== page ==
Immature bone marrow derived dendritic cells (BMDCs) can be generated in vitro by culturing bone marrow cells in the presence of recombinant growth factors such as Flt3L or GM-CSF. To determine if STAT3 signaling plays a role in DC differentiation, bone marrow from WT and STAT3 knockout mice were cultured for several days in the presence of either Flt3L or GM-CSF and analyzed by flow cytometry for the presence of conventional (cDCs) and plasmacytoid DCs (pDCs). The addition of Flt3L to bone marrow cultures stimulated the expansion of loosely adherent cell clusters which were harvested for flow cytometric analysis. At day 8, 80–90% of these cells were positive for the pan DC marker CD11c. Of these cells, approximately 40% were of the pDC subtype (CD11c+/B220+) and 60% cDC (CD11c+/B220) (*, p<0.05 versus WT; Figure 2A). Conversely, the vast majority of GM-CSF derived dendritic cells at day 5 were of the cDC type (Figure 2B). Interestingly, we observed a ten-fold reduction in the number of Flt3L derived DCs when the progenitor cells were deficient for STAT3. The inhibition of DC expansion did not appear to be cell type specific, as the differentiation of cDCs and pDCs was perturbed. In contrast, the absence of the STAT3 did not affect GM-CSF mediated DC differentiation as WT and STAT3 knockout cultures gave rise to an equivalent number of DCs.

Figure 2. The role of STAT3 signaling in the differentiation and expansion of DCs by Flt3L and GM-CSF.

A. WT and STAT3 null bone marrow cells were cultured in the presence of hFlt3L (100 ng/ml) for 8 days then subsequently analyzed by flow cytometry for DC subtypes. Expression of CD45R was used to distinguish pDCs (CD11c+/CD45R+) from cDCs (CD11c+/CD45R). The total number of CD11c+ DCs expanded from WT and STAT3 KO bone marrow was quantified from multiple independent bone marrow cultures (*, p<0.05; two-tail students t-test). B. Flow cytometry and quantification of GM-CSF-derived (40 ng/ml) BMDCs from WT and STAT3 null bone marrow cells. C. WT and STAT3 deficient mice were injected intracranially with an Ad (1×108pfu) that expresses human soluble Flt3-L. 8 days post injection, animals were euthanized and brains were processed for histology. Flt3 positive and MHC-II positive cells were visualized using immunohistochemistry. Mosaic micrographs of brain sections were captured at 5X and 20X magnifications.

Our group has demonstrated the robust infiltration of MHC-II+ DCs in response to intracranial injection of adenoviral vectors expressing human Flt3L [23]. To determine if STAT3 is also required for Flt3L-induced DC expansion in vivo, adenovirus containing the human Flt3L gene was delivered into the striatum of WT and STAT3 KO mice. Flt3L in wild type mice induced the striatal infiltration of MHC-II+ cells as visualized by immunohistochemistry (Figure 2C). Recruitment of MHC-II+ cells in STAT3 KO mice in response of Flt3L expression was highly diminished as observed with in vitro bone marrow cultures. Our data demonstrate a clear requirement of STAT3 for the differentiation of dendritic cells by Flt3L. In contrast, STAT3 did not appear to be required for DC differentiation via GM-CSF. In light of this data, we choose to pursue our investigation on DCs derived solely with GM-CSF.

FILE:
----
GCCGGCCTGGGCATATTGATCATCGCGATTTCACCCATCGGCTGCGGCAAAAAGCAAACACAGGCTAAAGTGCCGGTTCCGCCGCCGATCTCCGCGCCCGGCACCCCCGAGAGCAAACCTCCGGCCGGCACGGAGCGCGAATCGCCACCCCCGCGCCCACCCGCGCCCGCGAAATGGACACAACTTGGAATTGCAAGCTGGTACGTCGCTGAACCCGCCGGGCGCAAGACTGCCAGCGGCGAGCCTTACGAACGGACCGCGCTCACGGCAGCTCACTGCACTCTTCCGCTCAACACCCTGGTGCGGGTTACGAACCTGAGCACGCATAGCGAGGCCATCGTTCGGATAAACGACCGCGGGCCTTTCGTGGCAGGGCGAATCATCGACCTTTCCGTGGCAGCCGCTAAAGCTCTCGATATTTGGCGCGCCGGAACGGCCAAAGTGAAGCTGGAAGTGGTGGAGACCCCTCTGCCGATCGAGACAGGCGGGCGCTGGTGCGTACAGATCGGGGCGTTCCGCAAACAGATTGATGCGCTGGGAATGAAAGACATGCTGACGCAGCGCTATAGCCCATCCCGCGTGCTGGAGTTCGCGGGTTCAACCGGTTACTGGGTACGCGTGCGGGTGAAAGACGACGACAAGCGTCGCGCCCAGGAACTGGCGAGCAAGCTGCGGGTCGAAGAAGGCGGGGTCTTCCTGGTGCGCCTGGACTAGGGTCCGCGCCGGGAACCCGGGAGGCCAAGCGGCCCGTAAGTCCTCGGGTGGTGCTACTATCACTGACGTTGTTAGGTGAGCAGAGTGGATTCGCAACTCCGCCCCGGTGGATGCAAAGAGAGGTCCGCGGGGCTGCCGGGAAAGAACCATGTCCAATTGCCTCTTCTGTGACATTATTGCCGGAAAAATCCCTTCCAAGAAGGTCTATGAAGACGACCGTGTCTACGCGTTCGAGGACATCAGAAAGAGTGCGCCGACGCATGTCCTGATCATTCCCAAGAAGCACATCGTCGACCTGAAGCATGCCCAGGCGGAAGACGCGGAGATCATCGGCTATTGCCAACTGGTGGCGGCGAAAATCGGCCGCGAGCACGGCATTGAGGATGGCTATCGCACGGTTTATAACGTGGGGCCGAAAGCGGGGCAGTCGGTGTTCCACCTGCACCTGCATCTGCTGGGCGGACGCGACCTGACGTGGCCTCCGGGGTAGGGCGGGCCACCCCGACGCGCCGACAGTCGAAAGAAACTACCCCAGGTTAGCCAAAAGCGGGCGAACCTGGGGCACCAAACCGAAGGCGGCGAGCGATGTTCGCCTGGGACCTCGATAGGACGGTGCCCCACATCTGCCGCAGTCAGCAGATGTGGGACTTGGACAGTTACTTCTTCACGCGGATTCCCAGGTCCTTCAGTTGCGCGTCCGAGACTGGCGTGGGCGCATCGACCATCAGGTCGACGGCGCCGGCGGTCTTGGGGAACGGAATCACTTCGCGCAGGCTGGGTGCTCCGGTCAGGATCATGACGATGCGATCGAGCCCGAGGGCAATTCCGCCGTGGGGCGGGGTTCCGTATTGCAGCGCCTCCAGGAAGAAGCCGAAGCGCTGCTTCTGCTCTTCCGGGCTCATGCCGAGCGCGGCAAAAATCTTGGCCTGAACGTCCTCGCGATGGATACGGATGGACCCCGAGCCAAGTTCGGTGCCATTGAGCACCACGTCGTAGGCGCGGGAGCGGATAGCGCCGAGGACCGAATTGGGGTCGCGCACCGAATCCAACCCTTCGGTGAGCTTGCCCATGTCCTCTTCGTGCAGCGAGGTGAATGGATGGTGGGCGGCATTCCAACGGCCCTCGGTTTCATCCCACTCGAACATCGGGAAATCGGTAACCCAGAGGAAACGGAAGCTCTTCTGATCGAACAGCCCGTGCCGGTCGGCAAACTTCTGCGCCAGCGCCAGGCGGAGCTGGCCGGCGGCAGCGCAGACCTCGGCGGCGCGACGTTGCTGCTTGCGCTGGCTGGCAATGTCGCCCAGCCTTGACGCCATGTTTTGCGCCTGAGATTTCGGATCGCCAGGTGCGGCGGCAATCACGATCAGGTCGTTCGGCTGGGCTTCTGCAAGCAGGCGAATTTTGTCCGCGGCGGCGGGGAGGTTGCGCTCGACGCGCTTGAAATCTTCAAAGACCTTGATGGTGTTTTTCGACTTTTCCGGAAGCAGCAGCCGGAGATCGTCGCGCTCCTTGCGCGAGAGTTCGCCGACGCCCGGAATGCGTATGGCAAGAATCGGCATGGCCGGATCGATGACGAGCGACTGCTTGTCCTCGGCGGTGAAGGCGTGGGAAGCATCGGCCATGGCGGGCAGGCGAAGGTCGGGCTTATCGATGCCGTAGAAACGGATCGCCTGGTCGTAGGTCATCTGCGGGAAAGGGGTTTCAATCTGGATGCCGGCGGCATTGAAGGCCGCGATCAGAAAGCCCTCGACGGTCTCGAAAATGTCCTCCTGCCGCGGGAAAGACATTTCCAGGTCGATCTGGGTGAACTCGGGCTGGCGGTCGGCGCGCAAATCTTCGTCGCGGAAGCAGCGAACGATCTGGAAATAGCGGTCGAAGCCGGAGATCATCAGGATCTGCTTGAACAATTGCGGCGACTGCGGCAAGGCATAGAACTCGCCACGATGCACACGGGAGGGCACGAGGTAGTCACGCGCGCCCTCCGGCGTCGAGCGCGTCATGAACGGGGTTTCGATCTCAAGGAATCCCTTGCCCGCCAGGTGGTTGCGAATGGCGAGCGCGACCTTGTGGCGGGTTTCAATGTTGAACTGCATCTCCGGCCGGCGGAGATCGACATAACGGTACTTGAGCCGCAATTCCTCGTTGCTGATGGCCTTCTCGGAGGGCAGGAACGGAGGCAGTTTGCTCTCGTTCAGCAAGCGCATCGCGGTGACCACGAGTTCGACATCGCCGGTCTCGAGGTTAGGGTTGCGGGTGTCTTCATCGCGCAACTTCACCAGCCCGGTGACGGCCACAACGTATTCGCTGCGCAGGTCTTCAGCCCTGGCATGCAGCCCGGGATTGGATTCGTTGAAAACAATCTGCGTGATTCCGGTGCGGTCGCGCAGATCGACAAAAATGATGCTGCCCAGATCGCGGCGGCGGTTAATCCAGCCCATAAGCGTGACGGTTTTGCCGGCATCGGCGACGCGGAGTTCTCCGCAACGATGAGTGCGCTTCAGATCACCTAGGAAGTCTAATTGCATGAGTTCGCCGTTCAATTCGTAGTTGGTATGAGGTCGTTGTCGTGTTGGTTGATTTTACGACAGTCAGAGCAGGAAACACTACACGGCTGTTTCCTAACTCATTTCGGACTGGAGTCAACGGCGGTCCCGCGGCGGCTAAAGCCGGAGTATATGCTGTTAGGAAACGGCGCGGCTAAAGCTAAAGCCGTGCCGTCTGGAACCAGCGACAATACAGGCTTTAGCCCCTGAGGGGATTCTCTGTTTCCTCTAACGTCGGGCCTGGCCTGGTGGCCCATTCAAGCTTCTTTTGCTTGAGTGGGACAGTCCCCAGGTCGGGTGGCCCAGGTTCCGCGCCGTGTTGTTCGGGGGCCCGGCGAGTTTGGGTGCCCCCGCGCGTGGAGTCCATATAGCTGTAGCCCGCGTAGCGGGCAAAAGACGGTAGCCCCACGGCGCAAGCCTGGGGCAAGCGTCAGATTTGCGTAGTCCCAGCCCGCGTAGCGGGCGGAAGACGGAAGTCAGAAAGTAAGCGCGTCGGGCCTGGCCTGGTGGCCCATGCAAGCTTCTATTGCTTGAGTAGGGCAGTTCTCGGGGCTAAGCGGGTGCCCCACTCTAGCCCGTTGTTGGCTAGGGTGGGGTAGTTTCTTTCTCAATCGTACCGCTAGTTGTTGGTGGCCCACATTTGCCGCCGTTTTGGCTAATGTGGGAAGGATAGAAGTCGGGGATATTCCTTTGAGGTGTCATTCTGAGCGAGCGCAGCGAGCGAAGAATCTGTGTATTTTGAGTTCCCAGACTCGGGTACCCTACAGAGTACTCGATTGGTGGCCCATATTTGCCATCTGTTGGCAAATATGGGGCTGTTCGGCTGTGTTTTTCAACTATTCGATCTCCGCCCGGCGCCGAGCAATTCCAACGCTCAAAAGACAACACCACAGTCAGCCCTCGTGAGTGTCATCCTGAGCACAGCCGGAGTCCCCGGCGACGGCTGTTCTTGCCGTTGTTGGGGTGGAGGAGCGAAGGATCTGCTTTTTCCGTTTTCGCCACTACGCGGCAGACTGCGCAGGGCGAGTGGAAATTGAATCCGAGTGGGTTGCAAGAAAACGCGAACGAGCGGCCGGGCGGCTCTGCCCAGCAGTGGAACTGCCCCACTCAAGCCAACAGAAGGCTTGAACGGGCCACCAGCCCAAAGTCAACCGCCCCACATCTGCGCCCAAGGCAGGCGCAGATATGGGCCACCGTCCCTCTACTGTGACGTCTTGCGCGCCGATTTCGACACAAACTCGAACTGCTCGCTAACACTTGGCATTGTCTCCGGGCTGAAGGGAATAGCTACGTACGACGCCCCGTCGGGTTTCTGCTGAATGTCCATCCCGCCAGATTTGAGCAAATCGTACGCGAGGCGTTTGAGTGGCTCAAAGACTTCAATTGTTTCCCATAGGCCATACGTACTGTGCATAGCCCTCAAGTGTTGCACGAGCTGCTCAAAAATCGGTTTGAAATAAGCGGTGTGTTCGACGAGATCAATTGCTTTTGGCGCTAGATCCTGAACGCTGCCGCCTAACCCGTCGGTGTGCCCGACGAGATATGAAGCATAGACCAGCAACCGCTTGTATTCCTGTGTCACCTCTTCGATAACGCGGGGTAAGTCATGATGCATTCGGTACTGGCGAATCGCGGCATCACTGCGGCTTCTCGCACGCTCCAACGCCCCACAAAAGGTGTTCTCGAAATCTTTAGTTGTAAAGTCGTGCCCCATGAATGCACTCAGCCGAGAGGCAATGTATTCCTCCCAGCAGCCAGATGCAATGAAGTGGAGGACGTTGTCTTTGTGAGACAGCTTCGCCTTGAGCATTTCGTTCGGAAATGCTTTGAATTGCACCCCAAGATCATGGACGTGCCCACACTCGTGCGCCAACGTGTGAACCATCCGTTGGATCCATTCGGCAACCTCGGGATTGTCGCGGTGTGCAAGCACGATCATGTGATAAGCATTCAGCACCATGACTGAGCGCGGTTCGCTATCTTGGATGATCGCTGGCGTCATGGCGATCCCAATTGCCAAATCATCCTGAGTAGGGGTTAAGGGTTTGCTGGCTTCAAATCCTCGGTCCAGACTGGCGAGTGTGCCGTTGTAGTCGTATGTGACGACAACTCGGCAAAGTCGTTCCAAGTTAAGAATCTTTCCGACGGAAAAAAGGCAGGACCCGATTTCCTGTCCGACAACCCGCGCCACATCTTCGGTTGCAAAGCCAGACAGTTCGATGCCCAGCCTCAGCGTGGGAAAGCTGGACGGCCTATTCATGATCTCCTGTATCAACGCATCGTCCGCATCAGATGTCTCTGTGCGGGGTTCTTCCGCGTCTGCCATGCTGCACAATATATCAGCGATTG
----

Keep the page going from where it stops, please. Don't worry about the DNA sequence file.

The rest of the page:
Phagocytosis by dendritic cells is not dependent on STAT3 signaling

The rate of DC phagocytosis is dependent on cellular subtype and maturation state. Immature DCs tend to be highly phagocytic while in more mature cells, the phagocytic capacity is repressed while antigen processing and presentation take precedence. To determine if STAT3 deletion had an impact on phagocytosis, GM-CSF derived BMDCs from WT and STAT3 knockout mice were incubated in the presence of tumor cell lysate, which was pre-labeled with the fluorescent membrane-linker dye PKH-67. After an 18 hour incubation period, flow cytometric analysis indicated that the majority of cells were positive for PKH-67 indicating robust uptake of GL26 tumor remnants (Figure 3A). Duplicate samples were also incubated at 4° to ensure that the observed uptake was an active cellular process and not some form of passive diffusion. Flow cytometric analysis indicated no statistically significant differences in the phagocytosis of tumor remnants by WT and STAT3 null DCs. Therefore, STAT3 is unlikely to play a role in the phagocytic process of bone marrow derived DCs.

Figure 3. Role of STAT3 signaling on phagocytic activity and DCs' maturation.

A. Uptake of fluorescently labeled tumor cell remnants were used as a measure of DC phagocytosis. WT and STAT3−/− bone marrow cells were cultured in the presence of GM-CSF (40 ng/ml) for 6 days to expand the DC pool. BMDCs were then cultured in the presence of PKH-67 labeled GL26 tumor cell lysate for 14 hours then analyzed by flow cytometry. Fluorescence intensity of PKH-67 in CD11c+ cells is presented as histograms and indicative of active uptake. Phagocytosis assays were also performed at 4°C to control for uptake by means of passive diffusion. B. WT and STAT3 deficient BMDCs were matured in vitro using CpG. Cell surface expression of MHC-II, CD80, CD86, and CD40 was evaluated in CD11c+ GM-CSF derived DCs after an 18 hour stimulation with CpG 1668 (500 ng/ml). C. The median fluorescence intensity of maturation markers was quantified in two independent bone marrow cultures (*, p<0.05; two-tail students t-test).

STAT3 deficient dendritic cells exhibit enhanced maturation